Feeling philosophical for just a second – You know, there is so much that is so not fun about raising a special needs child, but this magic time my son and I spend together every night when we have nothing to do but learn and learn and learn is heaven.
Our Native North America unit continues:
The Inuit are so cool – we are focusing upon the Inuit, who have adapted and thrived in the arctic and subarctic (our globe is out) for over 1,000 years:
– dog sleds: ooooh, last night we looked at photos of the dogs attached to a fan hitch – every dog is in the front row! Apparently it is sort of a pain to untangle all the leads, but we learned the reasons why a fan hitch would be used.
– igloos: an experienced igloo constructor can assemble an igloo in how long? 3 hours!
– inuksuk: Inuit-made stone landmarks – did we know that the 2010 Olympics logo was based upon an inuksuk?
– anoraks: fur parkas with hoods large enough to carry a baby
– kayaks (vocab): we spent some time thinking about kayak dimensions – 20 feet long and 7 inches deep. Crazy. We measured the length of my son’s room and couldn’t believe that at 15 feet, the room didn’t come near the length of an Inuit kayak.
Quick math question – 229 of the 566 federally recognized Indian Nations (tribes/pueblos/villages) (information gleaned from the National Congress of American Indians website) are in Alaska. Approximately what percentage of Indian Nations are located in Alaska?
A. 60% B. 50% C. 40% D. 30% (answer at bottom of post)
Farmer Brown’s Swell Macaroni Story Problem – Friday night is macaroni and cheese night for Farmer Brown’s farmhands. After ever so many attempts at cooking pasta and ending up with too much or too little, Farmer Brown has found that 1 gallon of cooked macaroni is the amount required to feed his 8 farmhands. If one cup of dried macaroni swells up to two cups after 10 minutes of boiling, how many cups of dried macaroni does Farmer Brown need to cook, to end up with enough to feed the farmhands?
A. 4 cups B. 8 cups C. 16 cups D. 32 cups (answer at bottom of post)
Groundswell Popularity – from last night’s reading of Candace Fleming’s “Presenting Buffalo Bill – The Man Who Invented the Wild West”, we learned that although Bill Cody was a well known and highly respected scout for the US Army, he experienced nation-wide fame and popularity when Ned Buntline, prolific author of dime novels (vocab), wrote 4 TOTALLY FICTITIOUS adventure novels about Buffalo Bill. (It turns out that this Ned Buntline was as much of a character as Will Cody. What would it have been like for a school teacher to have the likes of Ned and Will in one classroom?)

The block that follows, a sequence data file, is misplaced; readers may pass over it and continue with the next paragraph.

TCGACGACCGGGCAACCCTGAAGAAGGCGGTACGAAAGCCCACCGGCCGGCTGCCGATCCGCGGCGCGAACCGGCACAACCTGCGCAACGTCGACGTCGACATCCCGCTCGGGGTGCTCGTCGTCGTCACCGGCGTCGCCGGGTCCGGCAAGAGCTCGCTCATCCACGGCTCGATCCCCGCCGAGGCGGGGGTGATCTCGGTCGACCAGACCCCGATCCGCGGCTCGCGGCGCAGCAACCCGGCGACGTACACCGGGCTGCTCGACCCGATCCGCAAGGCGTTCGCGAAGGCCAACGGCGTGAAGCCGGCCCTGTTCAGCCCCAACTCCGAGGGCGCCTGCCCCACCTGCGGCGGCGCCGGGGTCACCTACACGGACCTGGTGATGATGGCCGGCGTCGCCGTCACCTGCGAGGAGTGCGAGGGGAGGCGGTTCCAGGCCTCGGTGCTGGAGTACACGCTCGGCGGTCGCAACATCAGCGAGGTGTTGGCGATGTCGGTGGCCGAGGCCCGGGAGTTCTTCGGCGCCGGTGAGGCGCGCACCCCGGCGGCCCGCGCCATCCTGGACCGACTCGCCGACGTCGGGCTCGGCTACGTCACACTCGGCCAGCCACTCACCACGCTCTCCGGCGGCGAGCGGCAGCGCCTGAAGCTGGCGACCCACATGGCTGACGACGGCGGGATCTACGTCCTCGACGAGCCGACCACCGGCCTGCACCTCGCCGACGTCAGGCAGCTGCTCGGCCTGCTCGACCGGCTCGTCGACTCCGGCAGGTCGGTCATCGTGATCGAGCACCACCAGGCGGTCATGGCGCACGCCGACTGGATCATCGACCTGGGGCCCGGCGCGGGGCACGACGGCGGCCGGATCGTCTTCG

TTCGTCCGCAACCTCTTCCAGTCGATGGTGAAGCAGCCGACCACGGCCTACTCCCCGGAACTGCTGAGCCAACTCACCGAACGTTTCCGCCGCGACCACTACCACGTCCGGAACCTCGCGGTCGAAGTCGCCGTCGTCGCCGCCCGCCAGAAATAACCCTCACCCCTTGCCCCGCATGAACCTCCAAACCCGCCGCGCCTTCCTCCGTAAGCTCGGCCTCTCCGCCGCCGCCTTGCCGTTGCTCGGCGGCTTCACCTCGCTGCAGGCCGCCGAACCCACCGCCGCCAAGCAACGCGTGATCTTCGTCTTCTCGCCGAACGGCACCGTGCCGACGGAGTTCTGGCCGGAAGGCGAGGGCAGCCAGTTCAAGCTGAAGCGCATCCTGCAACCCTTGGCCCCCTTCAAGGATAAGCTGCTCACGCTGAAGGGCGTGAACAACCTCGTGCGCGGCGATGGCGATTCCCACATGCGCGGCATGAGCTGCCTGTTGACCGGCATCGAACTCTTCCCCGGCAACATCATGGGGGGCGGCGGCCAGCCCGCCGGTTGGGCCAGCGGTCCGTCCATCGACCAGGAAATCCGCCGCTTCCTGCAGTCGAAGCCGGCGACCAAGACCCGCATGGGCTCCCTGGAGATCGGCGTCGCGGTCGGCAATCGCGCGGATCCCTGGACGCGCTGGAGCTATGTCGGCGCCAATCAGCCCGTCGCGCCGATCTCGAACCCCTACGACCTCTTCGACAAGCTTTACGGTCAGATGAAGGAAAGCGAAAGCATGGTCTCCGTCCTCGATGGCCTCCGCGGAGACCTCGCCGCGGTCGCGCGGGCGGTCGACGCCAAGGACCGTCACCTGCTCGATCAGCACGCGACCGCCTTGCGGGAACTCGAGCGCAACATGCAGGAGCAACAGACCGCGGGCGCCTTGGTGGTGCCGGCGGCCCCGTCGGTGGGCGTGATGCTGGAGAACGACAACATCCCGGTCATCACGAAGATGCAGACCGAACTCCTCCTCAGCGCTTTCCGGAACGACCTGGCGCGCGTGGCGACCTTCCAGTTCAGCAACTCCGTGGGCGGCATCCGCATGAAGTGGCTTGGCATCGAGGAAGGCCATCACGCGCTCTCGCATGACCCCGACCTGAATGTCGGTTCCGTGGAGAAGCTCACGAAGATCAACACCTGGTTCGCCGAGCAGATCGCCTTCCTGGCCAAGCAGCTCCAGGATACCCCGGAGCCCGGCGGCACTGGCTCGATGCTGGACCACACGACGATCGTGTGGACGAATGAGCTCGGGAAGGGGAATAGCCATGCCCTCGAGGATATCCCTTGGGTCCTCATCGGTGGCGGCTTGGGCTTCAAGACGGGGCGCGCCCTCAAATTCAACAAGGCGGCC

The swell of a crescendo – a few nights ago, we were listening to sad sad “Serenade” by Franz Schubert (composed when he knew he was dying of syphilis). I pointed out three obvious crescendoes to my son, then thought this was something to pursue, so the next night we celebrated THE CRESCENDO. My son learned that when a composer gradually (NOT ABRUPTLY) increases the volume of the melody it is called a crescendo. We looked at three different uses of the crescendo:
Serenade composed by Franz Schubert in 1828, featuring 3 big crescendo swells. I do not know why this piece is being paired up with photographs of nebulae, but there you are. On the plus side, we have never been disappointed by the London Symphony Orchestra:
In the Hall of the Mountain King – from Edvard Grieg’s “Peer Gynt Suite”, composed in 1875, this piece is one giant two and a half minute crescendo; begins quiet as a whisper and by the end of the piece my son and I are covering our ears. Superb performance by the Berlin Philharmonic; we have never seen violinists playing so furiously:
Mars – from Gustav Holst’s “The Planets”, composed in 1914, and featuring a series of rolling crescendoes:
Welcome to the best part of my day!
– Jane BH
Story problem answers (quick math: C. 40%, macaroni: B. 8 cups)